Trudeau and Obama forging special relationship, White House says

Officials in President Barack Obama's White House say he and Prime Minister Justin Trudeau are developing a special relationship and they share a progressive vision of governing. They praised Trudeau's commitment to fighting climate change and said they look forward to welcoming him to Washington.

Officials laud Canadian prime minister's commitment to fighting climate change ahead of visit to Washington

Prime Minister Justin Trudeau and U.S. President Barack Obama met at the APEC Summit in Manila, Philippines in November 2015. Obama welcomes Trudeau to Washington for a state visit on Thursday. (Sean Kilpatrick/Canadian Press)

Prime Minister Justin Trudeau is winning praise from the White House for his leadership on climate change ahead of this week's visit to Washington where that issue will be high on the agenda.

In a call with reporters Tuesday morning, officials from President Barack Obama's administration also noted the personal relationship that is developing between the two leaders.

Obama extended the invitation for a state visit and dinner, the first in 19 years for a Canadian prime minister, when he met Trudeau at the APEC summit late last year.

The officials said Canada and the U.S. always have a close relationship, regardless of who occupies 24 Sussex Drive or 1600 Pennsylvania Avenue, but they acknowledged Trudeau and Obama have a lot in common.

"I think there is a developing special relationship between this president and prime minister," said Mark Feierstein, senior director for Western Hemisphere at the National Security Council.

"Both young leaders with similar visions, both have a progressive vision of governing, both are very much committed to the appropriate use of multilateral tools, both are committed to diversity."

'Tremendous cooperation' on climate

Feierstein said there is "a coincidence" when it comes to their agendas, and that's reflected in their commitment to fighting climate change and other priorities for both leaders.

"This will be a good opportunity for the president and prime minister to expand their relationship and build on that," he said.

Trudeau arrives in the U.S. capital Wednesday along with his wife Sophie Grégoire-Trudeau and a delegation that includes five cabinet members: Environment and Climate Change Minister Catherine McKenna, Foreign Affairs Minister Stéphane Dion, International Trade Minister Chrystia Freeland, Defence Minister Harjit Sajjan and Fisheries Minister Hunter Tootoo.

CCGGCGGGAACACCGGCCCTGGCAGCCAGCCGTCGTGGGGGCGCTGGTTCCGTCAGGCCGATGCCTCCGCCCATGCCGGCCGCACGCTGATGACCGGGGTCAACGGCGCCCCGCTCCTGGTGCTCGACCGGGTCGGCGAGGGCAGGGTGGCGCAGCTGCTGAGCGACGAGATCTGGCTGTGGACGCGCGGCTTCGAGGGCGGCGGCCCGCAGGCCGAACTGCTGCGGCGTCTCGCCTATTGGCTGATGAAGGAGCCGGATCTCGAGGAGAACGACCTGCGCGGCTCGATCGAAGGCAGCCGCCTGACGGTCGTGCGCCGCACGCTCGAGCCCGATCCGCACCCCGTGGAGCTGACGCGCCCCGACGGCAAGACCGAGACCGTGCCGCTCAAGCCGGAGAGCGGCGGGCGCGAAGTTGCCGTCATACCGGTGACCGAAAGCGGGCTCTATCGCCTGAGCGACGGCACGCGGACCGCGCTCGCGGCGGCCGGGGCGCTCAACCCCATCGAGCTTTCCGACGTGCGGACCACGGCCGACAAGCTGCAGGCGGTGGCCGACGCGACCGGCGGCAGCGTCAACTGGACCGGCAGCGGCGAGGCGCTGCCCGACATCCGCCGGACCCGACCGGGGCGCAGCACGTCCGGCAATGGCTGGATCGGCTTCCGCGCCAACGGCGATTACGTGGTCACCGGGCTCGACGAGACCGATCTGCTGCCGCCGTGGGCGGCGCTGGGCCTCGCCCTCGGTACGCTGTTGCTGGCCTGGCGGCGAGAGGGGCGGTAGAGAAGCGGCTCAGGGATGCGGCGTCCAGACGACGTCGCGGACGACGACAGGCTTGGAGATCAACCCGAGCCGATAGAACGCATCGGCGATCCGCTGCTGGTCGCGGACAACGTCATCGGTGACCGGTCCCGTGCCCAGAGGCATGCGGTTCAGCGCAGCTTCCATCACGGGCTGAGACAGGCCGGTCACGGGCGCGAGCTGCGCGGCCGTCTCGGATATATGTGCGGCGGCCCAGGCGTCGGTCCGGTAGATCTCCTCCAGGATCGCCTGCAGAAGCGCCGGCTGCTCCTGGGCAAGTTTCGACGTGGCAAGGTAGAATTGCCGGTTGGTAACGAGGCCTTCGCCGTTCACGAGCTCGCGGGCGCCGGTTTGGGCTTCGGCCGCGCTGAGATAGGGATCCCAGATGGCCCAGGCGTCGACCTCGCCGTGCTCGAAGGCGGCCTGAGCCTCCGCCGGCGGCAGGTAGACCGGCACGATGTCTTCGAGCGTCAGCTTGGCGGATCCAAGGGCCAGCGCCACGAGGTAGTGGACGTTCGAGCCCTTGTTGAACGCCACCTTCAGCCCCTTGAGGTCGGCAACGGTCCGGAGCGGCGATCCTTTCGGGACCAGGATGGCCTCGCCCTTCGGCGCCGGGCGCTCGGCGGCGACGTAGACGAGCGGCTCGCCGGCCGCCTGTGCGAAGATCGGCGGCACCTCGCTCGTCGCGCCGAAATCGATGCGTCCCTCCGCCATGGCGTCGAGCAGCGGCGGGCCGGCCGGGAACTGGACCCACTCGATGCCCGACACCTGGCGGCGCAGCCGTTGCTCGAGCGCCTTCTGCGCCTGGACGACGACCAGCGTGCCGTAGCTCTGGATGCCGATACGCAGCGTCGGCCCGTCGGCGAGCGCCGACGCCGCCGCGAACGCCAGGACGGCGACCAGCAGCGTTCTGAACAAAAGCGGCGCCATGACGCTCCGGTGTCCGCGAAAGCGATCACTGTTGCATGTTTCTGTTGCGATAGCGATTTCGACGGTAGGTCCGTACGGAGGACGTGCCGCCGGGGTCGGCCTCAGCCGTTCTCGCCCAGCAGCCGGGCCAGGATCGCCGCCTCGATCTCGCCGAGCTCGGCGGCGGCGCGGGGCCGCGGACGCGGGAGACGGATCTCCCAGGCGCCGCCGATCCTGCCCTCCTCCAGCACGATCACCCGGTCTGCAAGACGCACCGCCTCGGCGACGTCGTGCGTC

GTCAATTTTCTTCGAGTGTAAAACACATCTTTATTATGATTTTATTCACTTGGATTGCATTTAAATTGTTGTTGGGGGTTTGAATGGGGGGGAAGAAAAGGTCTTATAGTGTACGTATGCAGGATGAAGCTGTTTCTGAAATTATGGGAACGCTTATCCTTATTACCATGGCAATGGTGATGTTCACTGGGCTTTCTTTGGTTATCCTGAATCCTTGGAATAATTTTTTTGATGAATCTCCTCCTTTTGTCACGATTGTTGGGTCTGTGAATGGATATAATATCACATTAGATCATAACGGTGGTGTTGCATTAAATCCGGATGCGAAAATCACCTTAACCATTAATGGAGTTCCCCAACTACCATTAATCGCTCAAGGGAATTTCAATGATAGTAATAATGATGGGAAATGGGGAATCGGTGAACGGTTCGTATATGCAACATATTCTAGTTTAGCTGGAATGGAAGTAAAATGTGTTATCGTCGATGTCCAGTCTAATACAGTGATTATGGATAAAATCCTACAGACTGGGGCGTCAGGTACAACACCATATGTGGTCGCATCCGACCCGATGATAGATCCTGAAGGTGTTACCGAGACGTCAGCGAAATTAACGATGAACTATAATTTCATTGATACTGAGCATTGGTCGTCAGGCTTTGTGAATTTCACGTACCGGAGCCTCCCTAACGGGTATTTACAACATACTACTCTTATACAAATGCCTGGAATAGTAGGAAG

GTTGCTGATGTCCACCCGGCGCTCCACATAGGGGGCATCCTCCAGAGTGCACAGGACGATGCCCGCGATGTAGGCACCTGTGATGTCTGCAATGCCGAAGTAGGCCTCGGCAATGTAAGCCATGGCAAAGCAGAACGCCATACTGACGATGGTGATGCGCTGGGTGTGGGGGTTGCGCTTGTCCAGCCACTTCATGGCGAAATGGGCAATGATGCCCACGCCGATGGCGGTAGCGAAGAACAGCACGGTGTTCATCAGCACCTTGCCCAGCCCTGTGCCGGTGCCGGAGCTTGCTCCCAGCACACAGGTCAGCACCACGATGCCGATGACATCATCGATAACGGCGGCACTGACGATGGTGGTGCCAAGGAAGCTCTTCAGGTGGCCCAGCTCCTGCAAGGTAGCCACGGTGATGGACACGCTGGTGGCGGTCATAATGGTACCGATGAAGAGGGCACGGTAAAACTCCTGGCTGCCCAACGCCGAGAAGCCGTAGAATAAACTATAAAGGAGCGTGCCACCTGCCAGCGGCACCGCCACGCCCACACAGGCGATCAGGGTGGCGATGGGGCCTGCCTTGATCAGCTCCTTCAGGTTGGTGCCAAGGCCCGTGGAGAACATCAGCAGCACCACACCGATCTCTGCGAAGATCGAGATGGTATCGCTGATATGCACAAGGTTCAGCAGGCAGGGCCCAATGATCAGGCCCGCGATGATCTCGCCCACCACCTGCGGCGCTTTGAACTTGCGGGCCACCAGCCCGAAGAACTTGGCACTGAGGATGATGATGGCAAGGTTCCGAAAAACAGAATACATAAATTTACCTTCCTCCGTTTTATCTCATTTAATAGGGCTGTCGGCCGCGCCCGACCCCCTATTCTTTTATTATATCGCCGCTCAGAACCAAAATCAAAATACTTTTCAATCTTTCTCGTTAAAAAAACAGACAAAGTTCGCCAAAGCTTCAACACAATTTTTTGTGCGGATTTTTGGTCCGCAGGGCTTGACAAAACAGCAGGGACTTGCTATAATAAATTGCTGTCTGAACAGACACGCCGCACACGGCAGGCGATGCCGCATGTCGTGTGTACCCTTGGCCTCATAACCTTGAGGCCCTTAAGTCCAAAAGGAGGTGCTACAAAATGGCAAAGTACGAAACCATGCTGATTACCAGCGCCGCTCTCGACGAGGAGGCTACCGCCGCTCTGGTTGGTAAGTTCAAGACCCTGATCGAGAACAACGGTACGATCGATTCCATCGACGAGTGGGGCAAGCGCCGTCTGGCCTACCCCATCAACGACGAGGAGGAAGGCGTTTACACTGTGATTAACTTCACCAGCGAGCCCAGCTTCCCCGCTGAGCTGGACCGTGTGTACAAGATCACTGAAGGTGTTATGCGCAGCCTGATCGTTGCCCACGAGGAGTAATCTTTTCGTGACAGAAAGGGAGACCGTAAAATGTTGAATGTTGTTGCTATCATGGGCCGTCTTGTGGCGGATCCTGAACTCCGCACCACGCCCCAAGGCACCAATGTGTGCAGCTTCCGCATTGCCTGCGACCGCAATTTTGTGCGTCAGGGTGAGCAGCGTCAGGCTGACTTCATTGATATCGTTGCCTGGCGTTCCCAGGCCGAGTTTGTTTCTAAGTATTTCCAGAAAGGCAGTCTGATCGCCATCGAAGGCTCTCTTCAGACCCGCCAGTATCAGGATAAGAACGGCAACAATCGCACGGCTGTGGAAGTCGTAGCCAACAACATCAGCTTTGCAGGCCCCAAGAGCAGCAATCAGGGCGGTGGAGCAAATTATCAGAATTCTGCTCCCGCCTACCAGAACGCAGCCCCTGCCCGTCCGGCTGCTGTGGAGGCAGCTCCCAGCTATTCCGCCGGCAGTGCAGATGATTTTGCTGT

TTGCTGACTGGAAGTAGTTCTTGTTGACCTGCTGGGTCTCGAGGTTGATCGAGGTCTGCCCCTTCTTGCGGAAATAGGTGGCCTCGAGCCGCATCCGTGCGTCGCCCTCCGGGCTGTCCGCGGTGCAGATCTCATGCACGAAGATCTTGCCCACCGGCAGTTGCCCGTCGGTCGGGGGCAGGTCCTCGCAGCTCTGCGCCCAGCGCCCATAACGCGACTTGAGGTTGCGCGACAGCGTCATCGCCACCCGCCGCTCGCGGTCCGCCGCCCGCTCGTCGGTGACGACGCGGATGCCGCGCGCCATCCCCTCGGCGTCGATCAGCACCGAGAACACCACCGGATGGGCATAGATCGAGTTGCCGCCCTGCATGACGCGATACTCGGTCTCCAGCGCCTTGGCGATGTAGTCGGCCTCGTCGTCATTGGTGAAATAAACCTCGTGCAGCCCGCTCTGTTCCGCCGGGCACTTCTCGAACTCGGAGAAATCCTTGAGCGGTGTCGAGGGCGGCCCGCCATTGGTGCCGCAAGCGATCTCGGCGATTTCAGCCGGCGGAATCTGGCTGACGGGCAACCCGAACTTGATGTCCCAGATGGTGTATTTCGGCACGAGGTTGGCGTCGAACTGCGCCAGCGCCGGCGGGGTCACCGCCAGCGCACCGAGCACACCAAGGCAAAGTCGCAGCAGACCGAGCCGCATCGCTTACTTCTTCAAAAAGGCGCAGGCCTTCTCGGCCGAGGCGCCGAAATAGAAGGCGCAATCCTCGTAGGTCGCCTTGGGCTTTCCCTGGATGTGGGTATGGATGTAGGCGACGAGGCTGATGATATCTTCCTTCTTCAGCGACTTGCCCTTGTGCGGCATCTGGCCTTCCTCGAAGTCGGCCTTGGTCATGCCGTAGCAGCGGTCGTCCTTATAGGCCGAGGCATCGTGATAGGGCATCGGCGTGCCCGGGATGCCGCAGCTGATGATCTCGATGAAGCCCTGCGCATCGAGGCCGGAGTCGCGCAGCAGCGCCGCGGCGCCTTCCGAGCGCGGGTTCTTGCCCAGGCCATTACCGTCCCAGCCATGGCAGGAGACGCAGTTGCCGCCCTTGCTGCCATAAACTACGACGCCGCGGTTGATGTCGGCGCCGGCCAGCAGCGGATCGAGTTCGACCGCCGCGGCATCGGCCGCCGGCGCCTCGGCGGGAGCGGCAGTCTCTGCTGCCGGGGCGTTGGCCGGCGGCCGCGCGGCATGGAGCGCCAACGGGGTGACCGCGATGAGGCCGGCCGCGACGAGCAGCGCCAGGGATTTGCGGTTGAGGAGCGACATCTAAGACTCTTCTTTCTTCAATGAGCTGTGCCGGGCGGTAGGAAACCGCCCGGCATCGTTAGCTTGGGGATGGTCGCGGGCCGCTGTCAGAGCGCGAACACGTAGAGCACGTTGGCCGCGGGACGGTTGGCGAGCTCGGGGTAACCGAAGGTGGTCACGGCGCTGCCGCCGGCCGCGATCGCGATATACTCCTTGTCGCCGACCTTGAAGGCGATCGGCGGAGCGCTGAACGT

A Canadian flag flutters on a lamp post along Pennsylvania Avenue outside the White House in Washington on March 7, 2016. Preparations are underway for the official state visit of Prime Minister Justin Trudeau on Thursday. (Kevin Lamarque/Reuters)

They will attend a lavish state dinner at the White House on Thursday night after a day of meetings in the Oval Office and at the State Department.

The White House officials discussed the close bilateral relationship between the two countries in terms of trade and defence but they paid particular attention to how Canada and the U.S. are co-operating on the environment file and suggested there is a change in tone since Trudeau defeated former prime minister Stephen Harper in October.

"Since Prime Minister Trudeau assumed office we have also had tremendous co-operation with Canada on climate and clean energy issues," said Roberta Jacobson, assistant secretary of state, bureau of Western Hemisphere affairs.

Keystone didn't do damage

The Harper government had lobbied hard for Obama's approval of TransCanada Corp.'s Keystone XL pipeline and the long delay in a decision was an irritant in the bilateral relationship for years. The president finally rejected the proposed cross-border pipeline in November, saying its approval would undermine U.S. efforts to fight climate change.